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Commander’s Intent

Picture of Greg Stier
Greg Stier

“…make disciples of all nations…” Matthew 28:19

It has been said that every military battlefield plan falls apart upon contact with the enemy. These strategic plans may look good on paper but, when the bayonet hits the bone, the best laid plans can be reduced to a worthless piece of paper.

That’s why Commander’s Intent is such an important part of military strategy. This wartime principle is that, when plans fall apart on the battlefield, every soldier should remember the original goal of the mission and go back to it.

For instance, if the goal is to “take the hill” and the plan is a direct assault what do you do when the strategy is not working? Do you hunker down in a foxhole and wait for HQ to tell you what to do? No! You remember the strategic intent of your Commader and you find a way to take the hill.

This gives every soldier on the battlefield potential leadership opportunities. Don’t get me wrong, every fighting soldier should be seeking to exercise the strategy given to them by their leaders. But they should also be willing to chuck everything if the plans fall apart and do something heroic to get the final strategic mission accomplished.

This is what makes heroes in the chaos of war. Plans fall apart in the blood, crud and mud of the battlefield. But it’s in this deadly confusion that heroes arise, improvise and overcome. Alvin C. York was such a hero duing World War I.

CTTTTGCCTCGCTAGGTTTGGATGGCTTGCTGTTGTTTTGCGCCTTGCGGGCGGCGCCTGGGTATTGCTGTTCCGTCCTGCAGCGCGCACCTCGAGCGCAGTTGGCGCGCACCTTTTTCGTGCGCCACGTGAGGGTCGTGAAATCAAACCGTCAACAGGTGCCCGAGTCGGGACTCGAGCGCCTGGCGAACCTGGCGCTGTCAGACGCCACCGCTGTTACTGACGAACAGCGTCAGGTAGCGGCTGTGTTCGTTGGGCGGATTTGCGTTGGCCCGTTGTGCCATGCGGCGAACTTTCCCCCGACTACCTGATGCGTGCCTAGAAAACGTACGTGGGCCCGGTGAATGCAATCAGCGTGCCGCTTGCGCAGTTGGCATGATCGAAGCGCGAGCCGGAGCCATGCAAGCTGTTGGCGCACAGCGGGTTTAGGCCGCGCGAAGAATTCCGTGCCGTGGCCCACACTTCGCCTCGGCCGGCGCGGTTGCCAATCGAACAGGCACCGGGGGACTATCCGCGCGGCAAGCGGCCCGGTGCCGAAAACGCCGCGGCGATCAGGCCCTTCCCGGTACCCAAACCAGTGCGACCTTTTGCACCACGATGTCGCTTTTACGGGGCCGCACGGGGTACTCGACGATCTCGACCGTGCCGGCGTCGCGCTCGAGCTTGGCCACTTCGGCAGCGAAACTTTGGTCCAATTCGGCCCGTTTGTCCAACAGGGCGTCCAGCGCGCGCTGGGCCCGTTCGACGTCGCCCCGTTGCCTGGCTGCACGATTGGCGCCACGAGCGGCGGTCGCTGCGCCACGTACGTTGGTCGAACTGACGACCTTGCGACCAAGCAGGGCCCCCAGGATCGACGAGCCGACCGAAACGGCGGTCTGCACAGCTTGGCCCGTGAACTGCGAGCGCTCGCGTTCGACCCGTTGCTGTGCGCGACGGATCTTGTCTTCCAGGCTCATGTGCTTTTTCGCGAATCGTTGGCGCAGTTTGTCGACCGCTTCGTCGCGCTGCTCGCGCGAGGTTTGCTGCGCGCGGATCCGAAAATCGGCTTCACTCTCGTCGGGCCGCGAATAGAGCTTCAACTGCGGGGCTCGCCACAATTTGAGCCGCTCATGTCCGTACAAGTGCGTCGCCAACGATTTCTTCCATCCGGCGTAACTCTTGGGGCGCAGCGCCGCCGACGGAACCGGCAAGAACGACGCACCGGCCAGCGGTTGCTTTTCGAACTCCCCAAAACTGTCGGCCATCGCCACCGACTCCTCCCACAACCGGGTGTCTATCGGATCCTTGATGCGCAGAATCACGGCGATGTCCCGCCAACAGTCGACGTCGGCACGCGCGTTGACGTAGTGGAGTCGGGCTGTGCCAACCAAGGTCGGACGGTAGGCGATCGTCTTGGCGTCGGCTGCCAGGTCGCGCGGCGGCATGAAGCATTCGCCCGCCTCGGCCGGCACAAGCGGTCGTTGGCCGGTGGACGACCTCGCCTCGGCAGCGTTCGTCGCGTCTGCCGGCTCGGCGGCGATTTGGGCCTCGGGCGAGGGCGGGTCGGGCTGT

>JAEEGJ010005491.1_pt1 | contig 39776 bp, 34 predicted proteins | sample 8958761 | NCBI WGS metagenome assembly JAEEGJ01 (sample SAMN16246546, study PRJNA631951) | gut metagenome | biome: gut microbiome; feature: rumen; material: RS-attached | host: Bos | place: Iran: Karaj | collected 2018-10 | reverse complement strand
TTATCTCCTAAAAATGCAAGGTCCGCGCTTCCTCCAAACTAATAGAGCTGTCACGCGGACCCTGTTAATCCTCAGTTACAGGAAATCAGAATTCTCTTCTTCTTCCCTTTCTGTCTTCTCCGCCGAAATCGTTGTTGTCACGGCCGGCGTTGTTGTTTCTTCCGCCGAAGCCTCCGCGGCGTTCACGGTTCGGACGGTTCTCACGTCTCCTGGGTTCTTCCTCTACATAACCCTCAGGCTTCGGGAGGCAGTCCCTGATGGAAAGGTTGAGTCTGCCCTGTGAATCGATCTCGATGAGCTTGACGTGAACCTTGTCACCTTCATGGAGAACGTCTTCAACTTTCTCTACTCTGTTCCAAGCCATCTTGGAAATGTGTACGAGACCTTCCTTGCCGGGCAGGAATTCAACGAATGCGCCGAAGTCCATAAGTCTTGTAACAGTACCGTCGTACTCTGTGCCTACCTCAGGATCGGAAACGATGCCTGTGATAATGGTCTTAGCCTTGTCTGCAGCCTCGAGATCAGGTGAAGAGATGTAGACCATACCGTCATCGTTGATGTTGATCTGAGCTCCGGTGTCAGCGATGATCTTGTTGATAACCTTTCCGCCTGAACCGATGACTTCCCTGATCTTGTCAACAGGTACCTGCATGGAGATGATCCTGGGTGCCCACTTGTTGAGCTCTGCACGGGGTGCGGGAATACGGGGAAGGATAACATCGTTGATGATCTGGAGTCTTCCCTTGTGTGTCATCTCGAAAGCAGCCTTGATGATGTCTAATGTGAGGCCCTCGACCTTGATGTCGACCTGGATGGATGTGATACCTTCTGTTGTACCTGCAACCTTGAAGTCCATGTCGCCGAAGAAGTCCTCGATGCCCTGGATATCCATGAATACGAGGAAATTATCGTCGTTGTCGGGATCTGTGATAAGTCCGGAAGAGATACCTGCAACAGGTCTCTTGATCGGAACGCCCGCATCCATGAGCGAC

On October 8, 1918, during an attack by his battalion to secure German positions he recalled: “The Germans got us, and they got us right smart. They just stopped us dead in our tracks. Their machine guns were up there on the heights overlooking us and well hidden, and we couldn’t tell for certain where the terrible heavy fire was coming from… And I’m telling you they were shooting straight. Our boys just went down like the long grass before the mowing machine at home. Our attack just faded out… And there we were, lying down, about halfway across [the valley] and those German machine guns and big shells getting us hard.”

What did York do? He adapted to the situation and overcame the obstacles. With his fellow soldiers pinned down by machine gun fire he risked life and limb to charge the machine gun nest while the German soldiers were relentlessly firing at him. After securing the nest he began to use his backhills Tennessee hunting acumen to pick off the entrenched enemy soldiers with his rifle. He took them out one by one. Finally, the remaining soldiers surrendered to him and to his topnotch markmanship. Almost singlehandedly he took 132 German soldiers as prisoners of war!

Here is what his Medal of Honor citation reads, “After his platoon suffered heavy casualties and 3 other noncommissioned officers had become casualties, Cpl. York assumed command. Fearlessly leading 7 men, he charged with great daring a machine gun nest which was pouring deadly and incessant fire upon his platoon. In this heroic feat the machine gun nest was taken, together with 4 officers and 128 men and several guns.”